Byron's Women by Alexander Larman
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|Byron's Women by Alexander Larman|
|Reviewer: John Van der Kiste|
|Summary: George Gordon, Lord Byron, is remembered not only as one of the great poets of the Romantic era but also as a byword for scandal. This new book, as the title suggests, is not a biography of him so much as of nine of the women unfortunate enough to become involved with him, including his mother, his abused wife, his half-sister with whom he slept as well, plus lovers and mistresses and his two daughters. It is a soundly researched, balanced and very readable account of the almost-Georgian soap opera, although it times it is hard work keeping abreast of all the poet's affairs.|
|Buy? Yes||Borrow? Yes|
|Pages: 416||Date: September 2016|
|Publisher: Head of Zeus|
|External links: Author's website|
George Gordon, who became the 6th Lord Byron at the age of ten in 1798 on the death of his grandfather, is remembered not only as one of the great poets of the Romantic era but also as somebody whose severe lack of moral compass was guaranteed to attract scandal wherever he laid his hat. This new book, as the title suggests, is not a biography of him, rather an account of his life and those of nine of the women who were unfortunate enough to become involved with him. They include his mother, his abused wife, his half-sister with whom he slept as well, plus lovers and mistresses and his two daughters. Larman admits that there could have been several more – actresses, servant women, in fact almost anyone. Maybe a synonym for the much-used adjective Byronic should be 'insatiable'.
The opening chapter begins with the words, It was always said that the Gordons walked with the devil, and this one evidently did as much as the worst of them. Lady Caroline Lamb, wife of the future Prime Minister Lord Melbourne and briefly one of his lovers, memorably called him 'mad, bad and dangerous to know'. She was one of those to whom he was attracted for a while because of their wealth and status in society before he used them and then grew tired of them. Another was Annabella Milbanke, the heiress of a rich uncle and briefly his wife. Being bisexual and deeply in debt, he married her partly for her money and partly to try and restore his battered reputation in English society, but they were together for barely a year before she left him, unable to tolerate his cruelty and selfishness, taking her daughter, and began proceedings to annul their union. Because of the ensuing scandals as well as his ever-rising financial troubles he left England - and never returned alive. Thereafter he settled near Lake Geneva where he became friends with the fellow-poet Percy Bysshe Shelley, Shelley's wife-to-be Mary, and Mary's stepsister Claire Clairmont. Yes…there was a triangle of sorts going on, and once again, none of them lived happily ever after.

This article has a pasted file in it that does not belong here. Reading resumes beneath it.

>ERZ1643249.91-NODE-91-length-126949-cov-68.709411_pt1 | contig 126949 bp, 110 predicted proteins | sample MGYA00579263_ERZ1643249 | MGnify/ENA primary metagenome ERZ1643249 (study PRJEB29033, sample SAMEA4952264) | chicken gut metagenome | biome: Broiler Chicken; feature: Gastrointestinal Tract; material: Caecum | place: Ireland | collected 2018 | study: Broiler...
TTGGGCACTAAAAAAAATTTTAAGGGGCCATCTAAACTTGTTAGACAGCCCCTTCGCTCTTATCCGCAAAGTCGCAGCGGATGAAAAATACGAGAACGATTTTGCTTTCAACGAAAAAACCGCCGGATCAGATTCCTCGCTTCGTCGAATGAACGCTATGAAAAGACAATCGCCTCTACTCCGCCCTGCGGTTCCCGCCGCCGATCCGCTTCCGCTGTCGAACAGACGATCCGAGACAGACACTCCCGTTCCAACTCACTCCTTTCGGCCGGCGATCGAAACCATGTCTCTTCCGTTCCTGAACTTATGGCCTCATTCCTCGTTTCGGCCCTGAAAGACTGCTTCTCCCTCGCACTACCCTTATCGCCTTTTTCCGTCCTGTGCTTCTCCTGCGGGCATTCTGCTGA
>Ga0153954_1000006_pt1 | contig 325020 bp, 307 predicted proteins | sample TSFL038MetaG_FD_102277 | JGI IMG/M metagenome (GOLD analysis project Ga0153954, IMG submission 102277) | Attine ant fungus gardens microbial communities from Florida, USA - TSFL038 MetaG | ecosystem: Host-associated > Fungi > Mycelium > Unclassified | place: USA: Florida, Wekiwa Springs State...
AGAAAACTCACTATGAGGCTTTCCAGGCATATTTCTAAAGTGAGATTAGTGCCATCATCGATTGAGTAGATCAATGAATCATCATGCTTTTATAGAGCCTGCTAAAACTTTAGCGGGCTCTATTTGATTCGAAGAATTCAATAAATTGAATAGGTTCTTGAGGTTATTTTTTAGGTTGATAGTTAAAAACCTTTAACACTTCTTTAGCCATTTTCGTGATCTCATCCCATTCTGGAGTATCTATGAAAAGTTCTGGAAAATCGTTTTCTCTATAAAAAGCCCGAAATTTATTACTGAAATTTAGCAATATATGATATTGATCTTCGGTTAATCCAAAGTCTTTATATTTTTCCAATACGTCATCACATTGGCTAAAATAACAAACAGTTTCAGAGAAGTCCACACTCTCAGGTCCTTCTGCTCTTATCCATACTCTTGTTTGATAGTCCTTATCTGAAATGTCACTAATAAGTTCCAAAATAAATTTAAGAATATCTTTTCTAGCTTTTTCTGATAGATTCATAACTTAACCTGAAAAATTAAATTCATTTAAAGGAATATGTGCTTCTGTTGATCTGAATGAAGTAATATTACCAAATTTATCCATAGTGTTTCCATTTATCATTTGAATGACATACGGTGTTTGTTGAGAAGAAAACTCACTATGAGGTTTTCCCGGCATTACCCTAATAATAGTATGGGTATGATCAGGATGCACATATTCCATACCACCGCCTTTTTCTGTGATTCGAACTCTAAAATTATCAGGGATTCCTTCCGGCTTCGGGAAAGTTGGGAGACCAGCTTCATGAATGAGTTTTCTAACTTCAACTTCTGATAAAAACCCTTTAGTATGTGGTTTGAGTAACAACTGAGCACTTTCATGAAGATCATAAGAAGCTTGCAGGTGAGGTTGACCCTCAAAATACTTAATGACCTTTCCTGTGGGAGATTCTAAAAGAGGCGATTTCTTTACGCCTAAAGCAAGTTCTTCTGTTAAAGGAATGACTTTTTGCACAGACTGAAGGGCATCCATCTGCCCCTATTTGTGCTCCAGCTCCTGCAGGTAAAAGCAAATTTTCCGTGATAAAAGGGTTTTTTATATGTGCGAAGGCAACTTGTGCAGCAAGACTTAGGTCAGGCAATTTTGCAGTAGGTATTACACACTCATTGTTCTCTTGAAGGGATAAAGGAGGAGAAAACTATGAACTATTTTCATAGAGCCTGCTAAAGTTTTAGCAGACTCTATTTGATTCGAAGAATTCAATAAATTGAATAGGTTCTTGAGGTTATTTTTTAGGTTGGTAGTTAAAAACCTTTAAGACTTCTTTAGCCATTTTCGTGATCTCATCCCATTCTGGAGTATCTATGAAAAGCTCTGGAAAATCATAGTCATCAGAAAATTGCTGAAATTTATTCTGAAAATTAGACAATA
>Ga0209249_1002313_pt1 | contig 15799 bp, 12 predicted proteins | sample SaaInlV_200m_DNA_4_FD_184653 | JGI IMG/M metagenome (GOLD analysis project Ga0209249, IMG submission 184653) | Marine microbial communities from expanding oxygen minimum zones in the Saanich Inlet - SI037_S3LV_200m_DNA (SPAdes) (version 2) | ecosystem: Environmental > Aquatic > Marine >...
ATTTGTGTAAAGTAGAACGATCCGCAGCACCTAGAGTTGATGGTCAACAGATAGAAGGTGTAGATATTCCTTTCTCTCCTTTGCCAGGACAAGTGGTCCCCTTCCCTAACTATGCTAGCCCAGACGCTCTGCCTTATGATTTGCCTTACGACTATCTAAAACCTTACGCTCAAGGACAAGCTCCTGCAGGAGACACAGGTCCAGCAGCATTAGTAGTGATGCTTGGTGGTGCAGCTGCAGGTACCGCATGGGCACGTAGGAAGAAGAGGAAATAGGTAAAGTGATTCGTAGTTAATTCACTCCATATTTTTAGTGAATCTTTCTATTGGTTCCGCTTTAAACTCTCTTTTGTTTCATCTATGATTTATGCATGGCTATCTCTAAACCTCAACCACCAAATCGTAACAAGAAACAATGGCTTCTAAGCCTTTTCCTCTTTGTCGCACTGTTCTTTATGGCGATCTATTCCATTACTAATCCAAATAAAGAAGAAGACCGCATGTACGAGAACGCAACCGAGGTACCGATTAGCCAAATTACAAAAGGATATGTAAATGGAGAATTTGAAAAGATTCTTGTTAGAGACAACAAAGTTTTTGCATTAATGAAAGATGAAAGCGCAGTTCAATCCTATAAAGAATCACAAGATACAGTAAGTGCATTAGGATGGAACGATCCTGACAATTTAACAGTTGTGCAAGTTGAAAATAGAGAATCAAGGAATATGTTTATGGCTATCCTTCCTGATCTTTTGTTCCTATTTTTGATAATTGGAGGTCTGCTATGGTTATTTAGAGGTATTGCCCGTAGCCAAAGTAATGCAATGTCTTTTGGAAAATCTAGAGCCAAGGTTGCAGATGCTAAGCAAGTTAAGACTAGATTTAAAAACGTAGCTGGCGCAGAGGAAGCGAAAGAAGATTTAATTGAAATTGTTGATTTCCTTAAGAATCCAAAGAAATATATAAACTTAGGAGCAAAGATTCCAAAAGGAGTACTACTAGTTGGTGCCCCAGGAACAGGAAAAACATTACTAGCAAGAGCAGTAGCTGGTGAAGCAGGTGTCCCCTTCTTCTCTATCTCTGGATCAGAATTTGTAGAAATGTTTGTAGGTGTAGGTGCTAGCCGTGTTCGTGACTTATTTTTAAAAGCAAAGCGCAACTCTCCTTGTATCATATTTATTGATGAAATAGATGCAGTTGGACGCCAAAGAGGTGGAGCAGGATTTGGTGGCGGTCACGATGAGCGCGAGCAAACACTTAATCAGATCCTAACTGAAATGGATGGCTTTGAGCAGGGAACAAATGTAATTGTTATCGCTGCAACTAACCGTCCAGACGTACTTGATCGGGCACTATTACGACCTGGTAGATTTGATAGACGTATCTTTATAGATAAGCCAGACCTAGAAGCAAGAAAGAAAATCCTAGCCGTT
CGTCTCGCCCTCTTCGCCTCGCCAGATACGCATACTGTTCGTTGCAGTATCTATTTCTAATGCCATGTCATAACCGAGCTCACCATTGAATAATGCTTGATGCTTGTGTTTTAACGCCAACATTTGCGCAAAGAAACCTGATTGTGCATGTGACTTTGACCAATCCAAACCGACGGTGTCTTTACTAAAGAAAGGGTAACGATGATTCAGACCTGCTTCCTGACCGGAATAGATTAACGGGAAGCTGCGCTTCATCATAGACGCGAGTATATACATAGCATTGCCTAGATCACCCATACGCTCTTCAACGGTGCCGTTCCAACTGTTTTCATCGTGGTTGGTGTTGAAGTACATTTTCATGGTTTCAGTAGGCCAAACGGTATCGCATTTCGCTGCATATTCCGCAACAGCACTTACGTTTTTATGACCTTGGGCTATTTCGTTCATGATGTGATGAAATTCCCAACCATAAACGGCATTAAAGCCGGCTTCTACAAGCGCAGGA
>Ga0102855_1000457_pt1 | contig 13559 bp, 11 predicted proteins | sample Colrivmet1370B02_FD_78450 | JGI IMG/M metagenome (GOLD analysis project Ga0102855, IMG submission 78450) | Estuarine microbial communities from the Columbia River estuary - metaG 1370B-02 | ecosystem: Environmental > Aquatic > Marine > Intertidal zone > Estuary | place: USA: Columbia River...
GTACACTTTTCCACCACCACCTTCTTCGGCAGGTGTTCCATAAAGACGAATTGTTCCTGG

Byron's last lover, Teresa Guiccioli, was probably fortunate to know him right at the end of his life and therefore not be close to him too long before she had a chance to suffer like the others. Yet of all those who were closely involved with him, the only one who seems to have accepted him for what he was his half-sister Augusta Leigh. Her daughter Medora was probably born of their incestuous union. Having burnt the candle at both ends, it is not surprising to learn that fever took him off at the age of thirty-six.
It is evident that he treated women abominably, so much that Larman admits that he found it something of an ordeal to write a book about a man whom he loathed so much, had it not been for the fact that he had like so many others, been 'at least been half-seduced by Byron'. He is at pains not to come across as too judgemental of the man. Not that many of Byron's contemporaries led spotless lives, and some say that his own father, known as 'Mad Jack', was if anything even worse. Nevertheless, it is at times a rather wretched tale, and it is almost impossible to warm towards him.
The author has written a superbly-researched, well-balanced and very readable account of the convoluted story, akin to a Georgian soap opera, and resisting what must have been an overwhelming temptation to condemn the selfish and deeply unpleasant man too much. But it does become hard work keeping abreast of all the poet's dalliances and affairs. I for one was grateful for a full chronology of his life, times and misdemeanours, as well as the main events of the women involved as well, at the back.
For further reading on the age of Byron, we also recommend 1815: Regency Britain in the Year of Waterloo by Stephen Bates. For more about the life of a poet, we can recommend Young Eliot: From St Louis to The Waste Land by Robert Crawford.
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